Former ambassador highlights Freedom Conference in Steamboat Springs |

Former ambassador highlights Freedom Conference in Steamboat Springs

John Bolton

John Bolton, the former U.S. ambassador to the United Nations under President George W. Bush, speaks to attendees at The Steamboat Institute's Freedom Conference on Friday night at the top of Steamboat Ski Area.
Matt Stensland

— With the Nov. 6 presidential election quickly approaching, Freedom Conference keynote speaker John Bolton wasted little time addressing the 280 people who attended dinner Friday night at the top of Steamboat Ski Area.

"Let's start with what's wrong with Obama," Bolton said.

Bolton, the former U.S. ambassador to the United Nations under former President George W. Bush, was the featured speaker during the two-day, fourth annual event. The conference is hosted by The Steamboat Institute, which according to its website, promotes the "five basic founding principles of this great country: limited government, lower taxes, free markets, strong national defense and individual rights and responsibilities."

Bolton, who is a senior fellow at the American Enterprise Institute and a commentator on Fox News, focused much of his speech on national defense and U.S. foreign relations. He was highly critical of President Barack Obama and said that during the president’s first term in office, Obama has allowed the country's security posture to deteriorate across the world.

"He's not particularly interested in national security," Bolton said.

Specifically, Bolton said Obama has gutted the U.S. missile defense system and has allowed the country's military presence to diminish. He said the U.S. Navy currently has 285 ships at sea, the lowest number since 1917.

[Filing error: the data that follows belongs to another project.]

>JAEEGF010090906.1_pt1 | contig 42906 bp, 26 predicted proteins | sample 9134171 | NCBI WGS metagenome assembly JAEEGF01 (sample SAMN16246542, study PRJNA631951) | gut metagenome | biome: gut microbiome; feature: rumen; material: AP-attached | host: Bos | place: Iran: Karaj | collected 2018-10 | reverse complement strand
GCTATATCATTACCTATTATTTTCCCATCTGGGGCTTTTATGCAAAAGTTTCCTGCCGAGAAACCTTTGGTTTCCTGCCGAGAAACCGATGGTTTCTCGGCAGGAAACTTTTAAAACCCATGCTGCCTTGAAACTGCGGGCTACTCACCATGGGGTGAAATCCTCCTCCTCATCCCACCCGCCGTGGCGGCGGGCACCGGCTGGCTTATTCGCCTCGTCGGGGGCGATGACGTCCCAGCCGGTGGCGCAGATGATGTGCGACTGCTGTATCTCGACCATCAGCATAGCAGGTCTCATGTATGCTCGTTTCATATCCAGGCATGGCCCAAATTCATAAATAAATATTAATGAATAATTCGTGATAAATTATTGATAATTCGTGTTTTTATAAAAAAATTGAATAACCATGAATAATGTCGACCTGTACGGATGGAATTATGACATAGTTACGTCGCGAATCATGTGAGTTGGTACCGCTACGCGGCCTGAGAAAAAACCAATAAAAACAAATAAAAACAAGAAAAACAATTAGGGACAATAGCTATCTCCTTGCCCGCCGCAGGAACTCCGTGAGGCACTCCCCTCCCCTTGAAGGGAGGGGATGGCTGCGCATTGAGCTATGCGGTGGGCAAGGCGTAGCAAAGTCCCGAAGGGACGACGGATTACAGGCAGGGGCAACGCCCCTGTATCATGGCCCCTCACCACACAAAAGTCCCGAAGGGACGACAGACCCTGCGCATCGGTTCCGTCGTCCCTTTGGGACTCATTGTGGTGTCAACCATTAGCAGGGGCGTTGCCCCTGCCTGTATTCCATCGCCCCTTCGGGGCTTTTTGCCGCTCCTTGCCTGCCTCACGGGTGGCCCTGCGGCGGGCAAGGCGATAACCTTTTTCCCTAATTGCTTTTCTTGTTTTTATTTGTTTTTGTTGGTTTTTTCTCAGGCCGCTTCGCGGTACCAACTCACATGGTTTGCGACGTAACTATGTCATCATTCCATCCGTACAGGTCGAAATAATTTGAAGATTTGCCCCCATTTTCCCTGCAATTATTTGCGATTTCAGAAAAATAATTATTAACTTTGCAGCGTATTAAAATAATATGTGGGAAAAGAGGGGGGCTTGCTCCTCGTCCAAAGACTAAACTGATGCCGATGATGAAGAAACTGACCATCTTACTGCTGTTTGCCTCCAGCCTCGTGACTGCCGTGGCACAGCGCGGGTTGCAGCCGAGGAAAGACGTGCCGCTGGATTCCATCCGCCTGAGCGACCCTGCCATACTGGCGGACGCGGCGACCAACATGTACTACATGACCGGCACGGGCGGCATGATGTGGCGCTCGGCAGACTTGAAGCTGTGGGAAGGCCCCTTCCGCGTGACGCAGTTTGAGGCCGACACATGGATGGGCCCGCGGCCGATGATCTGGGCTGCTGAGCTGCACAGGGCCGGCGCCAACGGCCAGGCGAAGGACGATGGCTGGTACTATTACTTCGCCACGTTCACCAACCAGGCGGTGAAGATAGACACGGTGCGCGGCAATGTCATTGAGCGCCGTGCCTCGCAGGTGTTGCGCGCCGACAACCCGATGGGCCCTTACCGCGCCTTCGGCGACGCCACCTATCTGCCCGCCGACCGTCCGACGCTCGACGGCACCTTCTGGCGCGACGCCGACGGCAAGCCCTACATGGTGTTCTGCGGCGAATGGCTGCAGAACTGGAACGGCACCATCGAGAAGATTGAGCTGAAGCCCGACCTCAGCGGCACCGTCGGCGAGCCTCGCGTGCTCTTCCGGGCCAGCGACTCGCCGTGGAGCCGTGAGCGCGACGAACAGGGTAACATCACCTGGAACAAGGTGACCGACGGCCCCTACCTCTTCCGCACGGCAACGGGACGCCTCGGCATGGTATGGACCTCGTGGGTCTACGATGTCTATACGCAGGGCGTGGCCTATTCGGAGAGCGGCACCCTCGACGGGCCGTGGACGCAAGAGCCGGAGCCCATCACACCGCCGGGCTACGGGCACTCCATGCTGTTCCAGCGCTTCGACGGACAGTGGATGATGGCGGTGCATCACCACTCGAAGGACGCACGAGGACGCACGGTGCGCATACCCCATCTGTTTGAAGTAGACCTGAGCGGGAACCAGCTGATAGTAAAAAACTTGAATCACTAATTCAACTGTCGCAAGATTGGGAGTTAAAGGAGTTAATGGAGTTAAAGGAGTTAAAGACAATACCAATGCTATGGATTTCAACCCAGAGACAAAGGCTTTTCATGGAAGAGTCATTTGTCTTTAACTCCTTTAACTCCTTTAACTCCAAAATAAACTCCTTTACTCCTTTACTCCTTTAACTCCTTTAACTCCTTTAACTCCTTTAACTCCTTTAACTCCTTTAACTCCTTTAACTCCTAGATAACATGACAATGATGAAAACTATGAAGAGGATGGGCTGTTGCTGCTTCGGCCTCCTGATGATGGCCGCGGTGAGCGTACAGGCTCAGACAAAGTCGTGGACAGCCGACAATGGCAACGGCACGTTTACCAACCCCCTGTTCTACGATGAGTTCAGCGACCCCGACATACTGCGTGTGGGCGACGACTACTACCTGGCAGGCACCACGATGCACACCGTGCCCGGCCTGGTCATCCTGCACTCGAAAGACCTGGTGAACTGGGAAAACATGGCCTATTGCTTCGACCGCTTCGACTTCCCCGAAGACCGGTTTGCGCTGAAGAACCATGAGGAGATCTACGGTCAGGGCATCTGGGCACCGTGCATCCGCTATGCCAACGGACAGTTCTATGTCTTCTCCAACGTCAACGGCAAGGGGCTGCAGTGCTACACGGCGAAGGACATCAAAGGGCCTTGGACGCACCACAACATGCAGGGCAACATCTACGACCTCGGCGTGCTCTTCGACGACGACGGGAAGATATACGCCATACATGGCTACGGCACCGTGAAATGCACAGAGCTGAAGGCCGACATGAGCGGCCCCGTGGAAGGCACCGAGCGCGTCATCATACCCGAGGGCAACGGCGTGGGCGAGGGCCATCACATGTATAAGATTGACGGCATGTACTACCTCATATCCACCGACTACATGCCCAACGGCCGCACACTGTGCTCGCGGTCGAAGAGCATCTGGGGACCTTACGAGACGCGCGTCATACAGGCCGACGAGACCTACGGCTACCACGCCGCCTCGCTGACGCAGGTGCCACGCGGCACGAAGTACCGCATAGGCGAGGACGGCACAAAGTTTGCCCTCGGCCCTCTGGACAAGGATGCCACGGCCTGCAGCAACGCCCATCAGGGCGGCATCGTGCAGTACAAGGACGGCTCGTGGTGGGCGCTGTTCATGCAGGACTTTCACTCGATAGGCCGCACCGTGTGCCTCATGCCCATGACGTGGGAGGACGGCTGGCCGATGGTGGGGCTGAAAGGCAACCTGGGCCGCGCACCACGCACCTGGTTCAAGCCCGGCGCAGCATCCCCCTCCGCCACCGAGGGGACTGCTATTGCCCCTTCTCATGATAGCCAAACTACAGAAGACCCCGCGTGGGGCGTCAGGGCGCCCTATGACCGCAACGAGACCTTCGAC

"When the Chinese see that, what does that tell them?" Bolton asked. "It's more bad news ahead for sure."

Bolton also said that oil-producing countries in the Middle East that are friendly to the U.S. are threatened and that the most central threat right now is Iran, which "funds terrorism on an equal-opportunity basis."

"The biggest threat continues to be Iran's continued development of nuclear weapons," Bolton said. "They are very, very close."

He thinks the most likely outcome is that Iran will succeed in getting nuclear weapons, along with several other countries in the Middle East.

"I don't think he'd use military force against Iran, but more importantly, I don't think the Iranians think so either," Bolton said.

Bolton, while very critical of Obama's international policies, did give the president praise for making the tactical decision that led to the killing of Osama bin Laden — though he said it was a decision 99.9 percent of Americans would have made — but did take issue with Obama taking credit for the killing.

"For Obama to take credit for it is mind-boggling," Bolton said. "Osama was killed while he was president but not because he was president.”

Some who came to see Bolton speak said he helped inspire those who attended the Freedom Conference.

"I think what he's saying is very important, and I think he has insight we don't have, so I think it's very important to listen to him," said Mary Mehwald, a part-time Steamboat resident.

Richard Simms, who also is a part-time Steamboat resident, said he is a fan of Bolton.

"I just think he's a really smart person that understands the international relationship," Simms said.

The Freedom Conference concludes Saturday with a luncheon featuring conservative columnist and author Michelle Malkin.

To reach Matt Stensland, call 970-871-4247 or email